With a built-in system, alerts are immediate and coverage is full from day one. Your financial services institution is protected from the risk associated with litigation and data breach.

Built-In Protection from Data Loss

ABT, a California-based company, has developed a platform for mortgage companies with built-in compliance tools called MortgageWorkSpace.

Systems like this take compliance out of employees’ hands and create strict policies that are enforced by the platform itself.

Since financial institutions are legally required to hold onto sensitive customer data for specific periods of time, a system like this allows the company to write the retention policy directly into the document management system. The system itself identifies, tags, and protects data for archive, even by custom query.

Integrated Security Features

Built-in systems have other data protection features that connect with employee activity.

For example, Felipe the Finance Director receives an email addressed from Ciara the COO but doesn’t notice that it isn’t from her company email address. Because the company email is integrated with the cybersecurity system, Felipe sees an alert that the sender’s email address is suspect and likely a phishing attempt.

Even if Felipe opens the email and clicks on an unsafe link, the system will take Felipe to a safe link where he is alerted again not to proceed. This type of security safety net is possible because built-in security can transparently see activity system-wide and isn’t limited to a single platform.

Built-in security tools helps catch phishing links, unsafe attachments, unsafe webpage links, malware, and spam so that breaches are prevented.

As data governance regulations increase in almost every global financial market, mortgage companies can remain compliant by implementing cybersecurity measures that are fast, transparent, complete, and save the company money in the long run.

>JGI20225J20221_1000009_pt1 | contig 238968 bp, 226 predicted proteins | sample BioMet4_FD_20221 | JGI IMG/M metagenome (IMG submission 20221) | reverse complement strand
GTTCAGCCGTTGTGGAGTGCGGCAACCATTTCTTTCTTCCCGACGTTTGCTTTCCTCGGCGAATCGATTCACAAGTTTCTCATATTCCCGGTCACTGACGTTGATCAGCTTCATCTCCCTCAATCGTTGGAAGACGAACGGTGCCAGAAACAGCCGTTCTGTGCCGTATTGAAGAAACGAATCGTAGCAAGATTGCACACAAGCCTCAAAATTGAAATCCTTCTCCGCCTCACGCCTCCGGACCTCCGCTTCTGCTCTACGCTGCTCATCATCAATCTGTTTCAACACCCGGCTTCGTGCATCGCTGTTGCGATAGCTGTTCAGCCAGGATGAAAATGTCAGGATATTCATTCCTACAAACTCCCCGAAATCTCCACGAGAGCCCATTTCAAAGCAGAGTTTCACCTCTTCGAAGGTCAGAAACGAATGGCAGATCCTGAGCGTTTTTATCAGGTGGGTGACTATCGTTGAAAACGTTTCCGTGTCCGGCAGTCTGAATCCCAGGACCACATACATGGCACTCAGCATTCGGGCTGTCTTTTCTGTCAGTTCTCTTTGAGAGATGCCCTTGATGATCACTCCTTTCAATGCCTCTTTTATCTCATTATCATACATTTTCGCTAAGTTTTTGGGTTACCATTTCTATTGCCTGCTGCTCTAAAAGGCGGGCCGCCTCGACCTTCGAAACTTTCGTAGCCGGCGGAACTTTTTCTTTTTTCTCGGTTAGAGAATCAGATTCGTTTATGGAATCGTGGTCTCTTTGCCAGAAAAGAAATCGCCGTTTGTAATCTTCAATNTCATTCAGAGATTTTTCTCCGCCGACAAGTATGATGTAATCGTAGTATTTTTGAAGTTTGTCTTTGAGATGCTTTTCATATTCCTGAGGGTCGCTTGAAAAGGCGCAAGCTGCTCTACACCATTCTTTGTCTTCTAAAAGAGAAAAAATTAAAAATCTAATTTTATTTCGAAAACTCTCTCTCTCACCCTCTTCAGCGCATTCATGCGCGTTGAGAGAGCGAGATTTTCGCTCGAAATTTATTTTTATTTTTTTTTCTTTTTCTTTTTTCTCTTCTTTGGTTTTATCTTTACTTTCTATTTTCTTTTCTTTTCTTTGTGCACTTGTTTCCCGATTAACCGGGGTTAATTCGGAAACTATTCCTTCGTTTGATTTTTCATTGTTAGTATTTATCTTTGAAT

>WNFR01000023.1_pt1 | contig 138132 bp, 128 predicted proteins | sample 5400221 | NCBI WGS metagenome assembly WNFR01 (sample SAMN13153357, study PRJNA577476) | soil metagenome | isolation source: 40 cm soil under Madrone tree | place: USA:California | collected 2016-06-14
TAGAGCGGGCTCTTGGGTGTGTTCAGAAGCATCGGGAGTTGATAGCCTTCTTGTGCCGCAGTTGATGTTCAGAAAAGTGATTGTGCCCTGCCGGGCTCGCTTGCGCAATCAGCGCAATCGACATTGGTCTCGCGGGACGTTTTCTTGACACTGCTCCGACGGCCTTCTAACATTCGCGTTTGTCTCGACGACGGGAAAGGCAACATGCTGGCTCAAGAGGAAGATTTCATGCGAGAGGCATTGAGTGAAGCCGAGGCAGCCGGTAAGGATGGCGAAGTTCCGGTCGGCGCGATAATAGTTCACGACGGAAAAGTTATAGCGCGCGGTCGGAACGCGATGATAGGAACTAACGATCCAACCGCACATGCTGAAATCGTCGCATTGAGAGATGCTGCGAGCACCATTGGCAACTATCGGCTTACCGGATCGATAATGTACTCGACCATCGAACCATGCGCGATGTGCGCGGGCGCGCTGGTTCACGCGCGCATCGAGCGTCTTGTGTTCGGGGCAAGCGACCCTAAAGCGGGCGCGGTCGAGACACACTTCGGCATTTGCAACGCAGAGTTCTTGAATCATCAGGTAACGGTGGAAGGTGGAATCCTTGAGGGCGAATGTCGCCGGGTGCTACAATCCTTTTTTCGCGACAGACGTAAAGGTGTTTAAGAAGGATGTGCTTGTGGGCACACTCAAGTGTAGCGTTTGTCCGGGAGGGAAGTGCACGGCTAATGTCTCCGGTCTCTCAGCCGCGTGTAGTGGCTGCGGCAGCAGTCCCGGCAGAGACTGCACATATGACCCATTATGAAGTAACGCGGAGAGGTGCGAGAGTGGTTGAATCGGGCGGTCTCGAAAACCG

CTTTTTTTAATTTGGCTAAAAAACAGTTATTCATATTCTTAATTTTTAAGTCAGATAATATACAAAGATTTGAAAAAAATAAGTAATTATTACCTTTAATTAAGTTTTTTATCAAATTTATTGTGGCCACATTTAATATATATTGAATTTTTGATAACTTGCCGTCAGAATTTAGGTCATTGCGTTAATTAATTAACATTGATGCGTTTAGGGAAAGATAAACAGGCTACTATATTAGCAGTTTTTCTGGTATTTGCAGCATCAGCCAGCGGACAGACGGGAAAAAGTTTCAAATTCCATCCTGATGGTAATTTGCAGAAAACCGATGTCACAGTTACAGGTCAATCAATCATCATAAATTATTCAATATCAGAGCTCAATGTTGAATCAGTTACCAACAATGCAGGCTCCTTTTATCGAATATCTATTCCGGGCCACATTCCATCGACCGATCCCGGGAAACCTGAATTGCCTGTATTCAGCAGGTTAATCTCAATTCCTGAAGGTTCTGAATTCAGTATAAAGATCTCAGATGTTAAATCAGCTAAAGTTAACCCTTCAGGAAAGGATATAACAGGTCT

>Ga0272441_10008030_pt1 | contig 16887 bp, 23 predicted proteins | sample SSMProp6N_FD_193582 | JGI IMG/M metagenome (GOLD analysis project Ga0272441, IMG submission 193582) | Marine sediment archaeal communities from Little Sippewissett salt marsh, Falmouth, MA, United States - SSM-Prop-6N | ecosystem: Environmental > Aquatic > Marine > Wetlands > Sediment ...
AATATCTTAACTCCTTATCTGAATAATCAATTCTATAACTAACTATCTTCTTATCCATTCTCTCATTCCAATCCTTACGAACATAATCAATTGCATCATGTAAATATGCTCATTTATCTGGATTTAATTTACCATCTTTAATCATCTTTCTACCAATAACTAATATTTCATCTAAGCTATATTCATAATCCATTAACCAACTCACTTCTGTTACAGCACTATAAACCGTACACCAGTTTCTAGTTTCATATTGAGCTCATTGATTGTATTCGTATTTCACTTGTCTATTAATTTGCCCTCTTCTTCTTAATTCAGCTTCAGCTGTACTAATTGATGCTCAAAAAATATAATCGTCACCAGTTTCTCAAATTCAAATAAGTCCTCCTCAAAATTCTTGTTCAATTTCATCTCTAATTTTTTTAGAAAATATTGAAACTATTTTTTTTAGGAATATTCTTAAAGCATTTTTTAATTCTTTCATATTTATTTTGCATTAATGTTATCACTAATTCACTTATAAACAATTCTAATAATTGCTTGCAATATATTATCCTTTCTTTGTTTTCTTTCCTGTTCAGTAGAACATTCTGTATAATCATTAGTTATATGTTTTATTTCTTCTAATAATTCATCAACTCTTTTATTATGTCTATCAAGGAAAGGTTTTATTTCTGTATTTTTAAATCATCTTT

The best way to meet these ever-rising regulations is to get outfitted with a platform that handles compliance as a built-in feature of the system.

MortgageWorkSpace is a business solution that allows mortgage companies to comply with full industry requirements regarding sensitive data. Learn more about cybersecurity for mortgage companies by visiting ABT.

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Topics: Mortgage Servicing in the Cloud Access Business Technologies MortgageExchange cyber security information security for mortgage companies DeviceGuardian MortgageWorkSpace data security mortgage company security financial data security multi-factor authentication Business Intelligence cybersecurity mortgage industry cloud-based data Housing Market

How to Protect Your Devices from Bad Guys

how to protectA businessman takes his work laptop home.

What exactly happens when a company device gets stolen?

Imagine that Richard is a loan officer for a mortgage company. He is behind on email and decides to take his work laptop home over the weekend. After a few hours at a coffee shop, he gets up to use the restroom. Two minutes later when Richard returns, the laptop is gone.